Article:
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and activity. When these cases happen, they make a generous impression on the minds of godly men. Every sincere heart is grieved at the lukewarmness and indifference of his fellow christians. Let us guard against these things, cultivate a genetous> public spirit, be willing to give up our own trifling concerns for the interest of God's church and people, and join hearts and hands to promote it.
CHAP. V. 19, to the end.
In -which Deborah celebrates the -victory itself, and ascribes all the praise to God; she then describes the destruction of Sisera, and the disappointment of his friends, in a -very poetical and beatrtiful manner; and concludes the chaftter as much like a prophetess as a poet, ivilji a devout rjisJi and prayer addressed to Jehovah.
1 9 rT* H E kings came [and] fought, they were more ready to JL assist fine anotlier than the tribes of Israel were; then fought the kings of Canaan in Taanach by the waters of Megiddo; they took no gain of money, they came not out of « rnercenanj disfioaition, tut out of friendship to one another and enmity to God's people; a vast army, that filled the country and
20 reached to the waters of Megiddo. They fought from heaven; the stars in their courses fought against Sisera; Jehovah was on Israel's side; dreadful meteors, fierce flashes of lightning, impetuous storms of hail and rain, affrighted the enemy's horses,
%\ overthrew their chariots, and turned them against Sisera. The river of Kishon swept them away, that ancient river, the river Kishon, swelled by the rains, prevented their flight, or swept, many away who were mounded in battle! O my soul, thou hast trodden down strength ; probably alluding to the prayer she had offered in the time of action, which had the same effect at the
22 lifting ufi of j\foses' hands in the war with Aniatck. Xhen Were the horse hoofs broken by the means of the prahcings, tramplings, or pliinging's among the stones, the prancings of their mighty ones, their best horses, who threw their riders and left them a prey to Israel's sword. In the midst of this description
23 of the victory she introduces a solemn cjcccralion. Curse ye Meroz, said the angel of the Lord, curse ye bitterly the inhabitants thereof; because they came not to the help of the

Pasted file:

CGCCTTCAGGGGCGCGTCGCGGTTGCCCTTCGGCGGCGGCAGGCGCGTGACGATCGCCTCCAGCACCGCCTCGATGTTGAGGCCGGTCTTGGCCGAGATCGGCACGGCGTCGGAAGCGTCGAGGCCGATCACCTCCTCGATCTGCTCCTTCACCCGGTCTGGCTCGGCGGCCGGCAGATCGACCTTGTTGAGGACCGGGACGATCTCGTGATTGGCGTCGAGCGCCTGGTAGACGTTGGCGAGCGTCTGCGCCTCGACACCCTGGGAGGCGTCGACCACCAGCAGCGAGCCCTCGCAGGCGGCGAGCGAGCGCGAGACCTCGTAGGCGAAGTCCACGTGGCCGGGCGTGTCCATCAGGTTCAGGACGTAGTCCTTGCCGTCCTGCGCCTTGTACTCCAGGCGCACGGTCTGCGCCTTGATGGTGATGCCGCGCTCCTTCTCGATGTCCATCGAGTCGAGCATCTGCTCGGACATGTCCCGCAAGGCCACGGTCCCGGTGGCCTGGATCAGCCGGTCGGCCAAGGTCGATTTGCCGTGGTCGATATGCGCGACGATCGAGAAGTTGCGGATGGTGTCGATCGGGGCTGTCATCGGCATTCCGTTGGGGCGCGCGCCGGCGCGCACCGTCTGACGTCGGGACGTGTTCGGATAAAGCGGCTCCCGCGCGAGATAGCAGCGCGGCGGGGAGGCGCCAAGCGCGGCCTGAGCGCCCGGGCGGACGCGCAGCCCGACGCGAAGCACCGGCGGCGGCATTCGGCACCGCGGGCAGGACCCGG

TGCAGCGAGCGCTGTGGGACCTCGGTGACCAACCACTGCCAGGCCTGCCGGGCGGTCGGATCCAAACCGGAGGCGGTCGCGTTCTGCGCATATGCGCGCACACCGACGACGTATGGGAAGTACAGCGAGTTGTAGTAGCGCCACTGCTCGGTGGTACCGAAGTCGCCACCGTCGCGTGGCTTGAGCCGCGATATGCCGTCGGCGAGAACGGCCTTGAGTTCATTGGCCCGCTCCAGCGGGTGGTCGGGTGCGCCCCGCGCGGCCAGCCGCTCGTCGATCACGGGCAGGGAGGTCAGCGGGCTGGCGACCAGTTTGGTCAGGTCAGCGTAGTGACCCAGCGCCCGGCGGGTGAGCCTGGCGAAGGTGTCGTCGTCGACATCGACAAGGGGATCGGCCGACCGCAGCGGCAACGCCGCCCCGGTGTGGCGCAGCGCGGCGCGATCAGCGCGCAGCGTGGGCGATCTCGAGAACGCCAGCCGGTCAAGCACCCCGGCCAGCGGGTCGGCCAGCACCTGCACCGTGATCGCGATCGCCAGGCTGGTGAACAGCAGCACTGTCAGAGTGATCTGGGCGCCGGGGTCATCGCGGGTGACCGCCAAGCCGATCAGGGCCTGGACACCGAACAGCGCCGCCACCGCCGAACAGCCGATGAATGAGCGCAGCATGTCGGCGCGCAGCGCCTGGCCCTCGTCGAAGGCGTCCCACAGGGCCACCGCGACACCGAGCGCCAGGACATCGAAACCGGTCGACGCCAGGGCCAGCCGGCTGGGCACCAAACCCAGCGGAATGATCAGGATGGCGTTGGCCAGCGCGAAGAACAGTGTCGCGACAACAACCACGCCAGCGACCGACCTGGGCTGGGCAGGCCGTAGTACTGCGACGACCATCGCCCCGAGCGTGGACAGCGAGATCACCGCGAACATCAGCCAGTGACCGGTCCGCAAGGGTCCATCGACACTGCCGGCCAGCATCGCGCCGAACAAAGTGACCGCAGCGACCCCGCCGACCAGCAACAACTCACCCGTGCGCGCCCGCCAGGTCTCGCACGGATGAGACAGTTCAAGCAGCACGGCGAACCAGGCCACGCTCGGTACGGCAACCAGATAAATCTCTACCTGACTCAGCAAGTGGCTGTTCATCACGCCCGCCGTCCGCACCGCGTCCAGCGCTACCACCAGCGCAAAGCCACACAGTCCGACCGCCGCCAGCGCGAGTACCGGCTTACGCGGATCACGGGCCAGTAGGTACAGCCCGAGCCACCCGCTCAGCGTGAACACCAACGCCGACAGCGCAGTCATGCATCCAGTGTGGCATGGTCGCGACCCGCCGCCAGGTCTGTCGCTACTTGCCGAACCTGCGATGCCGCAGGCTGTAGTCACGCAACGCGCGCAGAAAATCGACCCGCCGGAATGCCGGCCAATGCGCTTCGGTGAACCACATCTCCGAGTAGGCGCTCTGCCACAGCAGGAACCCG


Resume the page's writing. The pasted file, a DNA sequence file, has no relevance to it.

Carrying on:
54 Lord, to the help of the Lord against the mighty.* Blessed
above women shall Jael the wife of Heber the Kenitebe, blessed shall she be above women in the tent; she shall be highly ertolled and affilauded, and many blessings wished to her by all 25 Israel for what she did to Sisera in the tent. He asked water, [and] she gave [him] milk; that he might not suspect her design, she brought forth butter in a lordly dish, or bowl, suitable 26 to his dignity. She put her hand to the nail, and her right hand to the workman’s hammer: and with the hammer she smote Sisera, she smote off his head with his own sword, when 27 she had pierced and stricken through his temples. At her feet he bowed, he fell, he lay down : at her feet he bowed, he fell ; where he bowed, there he fell down dead. An elegant descrisition of a man who has received a mortal wound ; at the first stroke he attempted to rise ; but, being stunned, he bowed, 38 he fell, he lay down : he struggled, he fell, he died. The mother of Sisera looked out at a window, and cried through the lattice, sure of his success and impatient at his delay, Why [is] his chariot [so] long in coming 2 why tarry the wheels of his chariots : She thought it would be an easy conquest, and won29 dered what could detain him so long. Her wise ladies answered her, and endeavoured to cheer her shirits ; yea, she returned answer to herself, her hofies got the better of her fears, and 30 she said, Have they not sped 2 have they [not] divided the prey they have surely obtained the victory, and so cannot come so soon, but must have some time allowed to divide the sfoil r to every man a damsel [or] two ; to Sisera a prey of divers colours, a prey of divers colours of needle work, of divers colours of needle work on both sides, [meet] for the necks of [them that take] the spoil Only fit for great fiersons, and by the ancient laws restrained to them : shoils and firesents fit for her and her wise ladies. So let all thine enemies perish, O LoRD ; so suddenly, effectually, shamefully, and irrecoverably ; but [let] them that love him [be] as the sun when he goeth forth in his might ; let them increase in lustre, flower, and Jorce, like the sun going forth to its meridian strength and brightness. And the land had rest forty years, that is, from the conquest of Jabin.” * Thus concludes this charming composition; and, we may add, in the words of an an
cient commentator, “let Homer and Virgil go now and compare their poetry with this song ef a woman.”
a. TX7"E observed in the last chapter the vanity of selfconV V fidence, in the case of Sisera. It may be useful here, to reflect on the vanity of trusting to others, or expecting too much from them, as illustrated in the circumstances of his mother. She was confident he would be successful, return home •with wealth and honour, and enrich his friends and relations; but her hope was turned into shame, and her confidence into disappointment. And so it may be with us, if we expect too much from man. The race it not to the swift, nor the battle to the strong. It is good to guard against confidence, even in the wisest and most potent of the children of men. But God « a Being in •whom we may confide, every way equal to our wishes and expectations; and he will never disappoint us. Trust ye in the JLord for ever, for in the Lord Jehovah is everlasting strength. Let us also rejoice and trust in Christ Jesus; he it the captain of <mr sahation. He will come again victorious, to be admired in hi* saints, to enrich and reward all his faithful servants. Toward his second appearance may we direct our believing thoughts, and say, Why are his -chariots to long m coming? Why tarry the wheels of his chariots f